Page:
It’s no surprise that I’m a complete contest junkie. I think I love them because they have that feel of promise. There’s a deadline and everything. Unlike querying, you know EXACTLY when you’ll hear back. It’s very tempting.
But here’s the deal, contests are not a short cut to the front of the query line. You know how you get an agent through a contest? The same way you get an agent through a query letter. You ready for this?
The formula is really simple to say, but really, REALLY hard to do.
You write a spectacular book.
Spectacular. Excellent. Knock my socks off and send me to the moon in my need to join your fan-club good. You want a book that is exceptionally good.
Not okay, or good, but a book that makes people's knees weak with the need to read it. The terrible truth is that there are thousands of good unpublished books out there. Thousands. Probably tens of thousands, if you consider all the books that were trunked, or made it to the acquisition committee but never translated into the big times.
Your book has to be better than all of those.
“But Rena, my book is awesome sauce on toast, and I still can’t get any query love.”
Man, I hear you there. I’m not going to lie. This is a really hard business. Your book has to be awesome. It has to seem like something the agent can sell. And it must be written well. Like better than great. As in you’ve sent it through twenty sets of eyes, and all of them came up with “This is awesome, the only problem I saw was on page 237 where you had two spaces after a period.” This might be a touch of an exaggeration, but remember that you make your book its absolute best before you query or enter a contest.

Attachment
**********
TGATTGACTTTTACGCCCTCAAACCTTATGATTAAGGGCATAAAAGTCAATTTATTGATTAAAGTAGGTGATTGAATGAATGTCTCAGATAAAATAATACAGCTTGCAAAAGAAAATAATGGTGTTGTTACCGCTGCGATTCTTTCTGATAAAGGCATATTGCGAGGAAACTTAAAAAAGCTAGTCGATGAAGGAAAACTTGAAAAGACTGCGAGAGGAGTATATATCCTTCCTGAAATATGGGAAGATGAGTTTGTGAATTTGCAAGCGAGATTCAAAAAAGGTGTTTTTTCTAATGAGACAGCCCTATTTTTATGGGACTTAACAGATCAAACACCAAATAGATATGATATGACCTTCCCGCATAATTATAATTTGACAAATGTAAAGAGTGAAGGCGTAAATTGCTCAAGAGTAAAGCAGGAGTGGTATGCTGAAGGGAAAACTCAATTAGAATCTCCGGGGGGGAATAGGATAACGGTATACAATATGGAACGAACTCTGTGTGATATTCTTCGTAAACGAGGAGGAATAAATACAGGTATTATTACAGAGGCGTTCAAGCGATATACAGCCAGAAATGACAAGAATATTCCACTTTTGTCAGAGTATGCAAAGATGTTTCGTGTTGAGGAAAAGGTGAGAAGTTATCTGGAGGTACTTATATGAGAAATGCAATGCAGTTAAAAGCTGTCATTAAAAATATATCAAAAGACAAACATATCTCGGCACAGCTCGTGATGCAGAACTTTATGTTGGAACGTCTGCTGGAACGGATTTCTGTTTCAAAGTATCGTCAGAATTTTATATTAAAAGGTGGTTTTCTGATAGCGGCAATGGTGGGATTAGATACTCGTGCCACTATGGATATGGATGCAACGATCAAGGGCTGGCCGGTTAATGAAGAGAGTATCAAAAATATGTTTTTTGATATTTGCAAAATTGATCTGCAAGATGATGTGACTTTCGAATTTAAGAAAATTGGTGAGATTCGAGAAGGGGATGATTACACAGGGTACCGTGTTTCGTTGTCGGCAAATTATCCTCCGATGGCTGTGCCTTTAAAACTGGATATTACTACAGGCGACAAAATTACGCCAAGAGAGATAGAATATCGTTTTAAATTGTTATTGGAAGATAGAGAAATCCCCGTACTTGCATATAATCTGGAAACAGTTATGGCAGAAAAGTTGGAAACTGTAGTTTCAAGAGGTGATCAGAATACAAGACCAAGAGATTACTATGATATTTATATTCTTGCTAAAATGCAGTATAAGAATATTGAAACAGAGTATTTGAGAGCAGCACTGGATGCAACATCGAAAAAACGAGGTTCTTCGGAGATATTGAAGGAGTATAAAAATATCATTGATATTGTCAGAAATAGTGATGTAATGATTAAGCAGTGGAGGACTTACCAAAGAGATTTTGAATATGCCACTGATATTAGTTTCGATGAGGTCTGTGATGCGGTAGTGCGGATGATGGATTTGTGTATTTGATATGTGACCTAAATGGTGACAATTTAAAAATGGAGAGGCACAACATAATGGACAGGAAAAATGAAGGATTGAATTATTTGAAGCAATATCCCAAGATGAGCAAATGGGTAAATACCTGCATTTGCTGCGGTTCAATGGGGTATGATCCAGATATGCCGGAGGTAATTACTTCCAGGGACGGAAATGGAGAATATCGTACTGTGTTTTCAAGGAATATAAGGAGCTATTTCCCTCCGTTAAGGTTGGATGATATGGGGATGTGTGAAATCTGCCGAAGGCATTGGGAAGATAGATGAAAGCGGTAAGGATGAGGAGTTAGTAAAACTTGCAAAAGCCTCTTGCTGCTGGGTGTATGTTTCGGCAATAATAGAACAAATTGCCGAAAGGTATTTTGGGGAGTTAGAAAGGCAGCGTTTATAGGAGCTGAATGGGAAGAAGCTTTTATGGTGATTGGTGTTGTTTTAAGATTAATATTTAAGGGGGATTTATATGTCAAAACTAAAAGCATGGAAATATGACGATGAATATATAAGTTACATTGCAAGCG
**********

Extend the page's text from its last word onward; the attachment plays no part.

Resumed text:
I know this is daunting, but it’s the book that matters. You can write the world’s greatest pitch, and get a full request from every agent in a contest, but that’s not going to translate into representation if your book isn’t awesome.
I hated this advice when I first started querying, but it’s absolutely true. Requests are not representation. There are no gimmicks. Your book must be spectacular.
Now, having said that, it doesn’t hurt to have a really stellar pitch and a spectacular query letter.
In the end though, it’s the book that will get you the attention you’re hoping for.
I know I hated this advice when I was getting started, but I came around to it in the end (got enough partial rejections to “get it” I guess). So I’m curious what advice did you hate getting that turned out to be completely true and eventually useful?